Information Technology

Posted on: June 2, 2017

New cases against tech support scammers are being brought forward by the Federal Trade Commission

How to spot tech support scam

New cases against tech support scammers are being brought forward by the Federal Trade Commission (FTC). The federal government agency is issuing warnings to consumers about an increase in these scams.

These imposters try to:

  • Convince people there are serious problems with their computers, and sometimes get remote access to their computers to run fake “diagnostic tests.” 
  • Persuade people that ordinary things on their computers are real problems, and;
  • Ask you to pay hundreds of dollars for unnecessary software or services to “fix” problems that don’t exist.

If you get a pop-up, call, spam email or any other urgent message about a virus on your computer, stop. Don’t download anything, don’t call the number on the pop-up and don’t give anyone control of your computer.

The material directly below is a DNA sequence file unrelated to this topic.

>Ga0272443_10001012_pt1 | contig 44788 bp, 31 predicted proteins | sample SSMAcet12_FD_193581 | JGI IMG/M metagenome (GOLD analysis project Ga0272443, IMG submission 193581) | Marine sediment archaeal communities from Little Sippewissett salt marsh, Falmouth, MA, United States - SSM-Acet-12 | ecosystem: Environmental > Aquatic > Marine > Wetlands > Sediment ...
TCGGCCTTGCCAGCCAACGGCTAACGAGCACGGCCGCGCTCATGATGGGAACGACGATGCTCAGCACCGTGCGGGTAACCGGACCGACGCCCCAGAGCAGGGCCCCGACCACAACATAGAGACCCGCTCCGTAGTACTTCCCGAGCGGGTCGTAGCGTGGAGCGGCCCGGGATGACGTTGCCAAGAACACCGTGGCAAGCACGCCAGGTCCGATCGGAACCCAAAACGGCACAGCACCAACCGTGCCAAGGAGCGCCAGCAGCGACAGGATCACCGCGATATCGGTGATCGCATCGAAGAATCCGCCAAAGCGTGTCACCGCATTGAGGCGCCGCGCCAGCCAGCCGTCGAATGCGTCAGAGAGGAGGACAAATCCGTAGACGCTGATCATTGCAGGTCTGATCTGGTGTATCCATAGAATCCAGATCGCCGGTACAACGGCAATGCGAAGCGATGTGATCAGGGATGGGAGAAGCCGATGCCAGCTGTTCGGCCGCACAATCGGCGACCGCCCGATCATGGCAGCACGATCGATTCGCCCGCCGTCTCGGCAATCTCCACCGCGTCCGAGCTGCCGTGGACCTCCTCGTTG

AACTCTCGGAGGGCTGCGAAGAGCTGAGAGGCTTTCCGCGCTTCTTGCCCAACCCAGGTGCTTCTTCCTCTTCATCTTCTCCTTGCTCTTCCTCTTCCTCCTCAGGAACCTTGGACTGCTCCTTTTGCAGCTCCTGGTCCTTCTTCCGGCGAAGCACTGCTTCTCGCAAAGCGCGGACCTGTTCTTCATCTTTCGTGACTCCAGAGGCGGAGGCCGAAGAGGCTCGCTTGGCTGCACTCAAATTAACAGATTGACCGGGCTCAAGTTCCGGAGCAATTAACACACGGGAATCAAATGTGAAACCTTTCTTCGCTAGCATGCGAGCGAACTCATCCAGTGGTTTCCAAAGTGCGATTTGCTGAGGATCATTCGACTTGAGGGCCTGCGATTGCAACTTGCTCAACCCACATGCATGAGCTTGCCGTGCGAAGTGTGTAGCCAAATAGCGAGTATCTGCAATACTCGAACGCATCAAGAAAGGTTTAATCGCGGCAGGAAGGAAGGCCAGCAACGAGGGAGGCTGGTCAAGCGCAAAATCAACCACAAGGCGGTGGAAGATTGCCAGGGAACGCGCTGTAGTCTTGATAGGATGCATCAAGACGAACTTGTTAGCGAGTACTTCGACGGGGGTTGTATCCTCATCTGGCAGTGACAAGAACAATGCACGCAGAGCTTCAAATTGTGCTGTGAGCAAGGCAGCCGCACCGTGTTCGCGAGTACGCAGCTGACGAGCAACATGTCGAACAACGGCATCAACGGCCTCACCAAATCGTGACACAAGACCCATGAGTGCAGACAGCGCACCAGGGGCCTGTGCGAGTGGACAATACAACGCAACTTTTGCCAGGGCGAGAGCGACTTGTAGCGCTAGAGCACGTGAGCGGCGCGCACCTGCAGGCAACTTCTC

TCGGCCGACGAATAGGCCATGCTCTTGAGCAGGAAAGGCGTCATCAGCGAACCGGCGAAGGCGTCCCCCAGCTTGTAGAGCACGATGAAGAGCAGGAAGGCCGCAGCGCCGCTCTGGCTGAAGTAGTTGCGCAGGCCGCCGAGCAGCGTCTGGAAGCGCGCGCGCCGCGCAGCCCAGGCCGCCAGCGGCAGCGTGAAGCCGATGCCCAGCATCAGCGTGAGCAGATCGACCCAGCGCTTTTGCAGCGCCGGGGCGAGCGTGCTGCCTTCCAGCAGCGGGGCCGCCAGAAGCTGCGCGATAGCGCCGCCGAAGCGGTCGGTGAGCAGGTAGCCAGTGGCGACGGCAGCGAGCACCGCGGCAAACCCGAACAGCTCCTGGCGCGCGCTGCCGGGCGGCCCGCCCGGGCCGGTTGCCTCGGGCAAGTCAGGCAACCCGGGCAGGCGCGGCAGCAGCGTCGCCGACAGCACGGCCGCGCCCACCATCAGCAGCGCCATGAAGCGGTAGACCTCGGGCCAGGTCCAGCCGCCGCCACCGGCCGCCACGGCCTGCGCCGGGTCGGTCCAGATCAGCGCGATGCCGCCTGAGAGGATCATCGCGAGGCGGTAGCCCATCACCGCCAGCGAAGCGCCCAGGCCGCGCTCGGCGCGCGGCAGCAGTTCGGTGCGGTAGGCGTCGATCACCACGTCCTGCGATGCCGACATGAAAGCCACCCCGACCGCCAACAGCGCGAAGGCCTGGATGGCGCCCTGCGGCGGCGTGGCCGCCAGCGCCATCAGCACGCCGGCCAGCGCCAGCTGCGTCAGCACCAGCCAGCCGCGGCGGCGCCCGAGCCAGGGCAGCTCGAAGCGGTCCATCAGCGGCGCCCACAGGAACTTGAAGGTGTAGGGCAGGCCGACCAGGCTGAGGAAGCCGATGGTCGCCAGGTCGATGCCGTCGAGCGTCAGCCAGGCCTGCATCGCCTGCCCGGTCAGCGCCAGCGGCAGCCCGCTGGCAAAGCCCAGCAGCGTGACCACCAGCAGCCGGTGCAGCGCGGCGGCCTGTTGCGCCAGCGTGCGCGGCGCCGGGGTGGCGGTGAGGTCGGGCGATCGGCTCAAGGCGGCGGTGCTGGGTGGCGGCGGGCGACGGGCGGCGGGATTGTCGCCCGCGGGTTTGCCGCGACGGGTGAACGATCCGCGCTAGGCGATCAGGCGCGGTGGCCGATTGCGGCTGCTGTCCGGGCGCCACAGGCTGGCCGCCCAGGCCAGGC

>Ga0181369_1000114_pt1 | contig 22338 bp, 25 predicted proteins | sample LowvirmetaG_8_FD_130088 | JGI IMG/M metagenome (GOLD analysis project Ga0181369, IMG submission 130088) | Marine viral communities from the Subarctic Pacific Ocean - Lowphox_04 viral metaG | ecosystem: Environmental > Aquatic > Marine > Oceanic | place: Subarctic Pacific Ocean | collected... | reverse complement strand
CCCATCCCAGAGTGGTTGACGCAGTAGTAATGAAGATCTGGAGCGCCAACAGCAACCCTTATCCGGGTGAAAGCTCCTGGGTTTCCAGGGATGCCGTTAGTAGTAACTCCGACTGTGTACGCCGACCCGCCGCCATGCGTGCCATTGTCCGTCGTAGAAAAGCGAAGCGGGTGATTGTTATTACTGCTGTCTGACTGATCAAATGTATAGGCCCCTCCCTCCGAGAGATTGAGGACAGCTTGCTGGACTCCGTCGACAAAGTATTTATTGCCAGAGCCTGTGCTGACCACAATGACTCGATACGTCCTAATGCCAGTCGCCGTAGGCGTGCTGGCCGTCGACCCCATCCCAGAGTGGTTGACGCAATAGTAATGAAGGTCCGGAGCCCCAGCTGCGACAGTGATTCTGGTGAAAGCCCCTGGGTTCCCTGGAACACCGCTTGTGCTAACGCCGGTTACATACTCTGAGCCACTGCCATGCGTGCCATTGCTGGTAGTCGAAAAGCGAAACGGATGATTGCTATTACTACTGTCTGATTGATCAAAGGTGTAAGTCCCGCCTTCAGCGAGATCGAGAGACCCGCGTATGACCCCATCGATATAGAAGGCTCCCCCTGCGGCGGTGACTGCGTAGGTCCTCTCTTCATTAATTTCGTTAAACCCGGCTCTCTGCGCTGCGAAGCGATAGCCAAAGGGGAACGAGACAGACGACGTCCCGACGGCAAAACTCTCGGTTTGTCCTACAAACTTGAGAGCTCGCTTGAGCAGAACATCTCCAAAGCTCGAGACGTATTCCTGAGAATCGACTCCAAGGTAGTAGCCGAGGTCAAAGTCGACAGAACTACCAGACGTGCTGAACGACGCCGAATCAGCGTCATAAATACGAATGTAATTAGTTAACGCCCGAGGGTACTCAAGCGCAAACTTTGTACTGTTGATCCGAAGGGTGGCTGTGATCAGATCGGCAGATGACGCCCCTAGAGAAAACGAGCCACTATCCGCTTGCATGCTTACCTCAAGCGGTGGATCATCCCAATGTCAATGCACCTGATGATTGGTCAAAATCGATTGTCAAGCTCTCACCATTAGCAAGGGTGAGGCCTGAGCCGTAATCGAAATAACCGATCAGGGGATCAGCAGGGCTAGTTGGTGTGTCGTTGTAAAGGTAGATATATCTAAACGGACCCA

Some scammers call and claim to be computer techs associated with well-known companies like Microsoft or Apple. Other scammers send pop-up messages that warn about computer problems. They say they’ve detected viruses or other malware on your computer. They claim to be “tech support” and will ask you to give them remote access to your computer. Eventually, they’ll diagnose a non-existent problem and ask you to pay for unnecessary – or even harmful – services.

If you get an unexpected pop-up, call, spam email or other urgent message about problems with your computer, stop. Don’t click on any links, don’t give control of your computer and don’t send any money.

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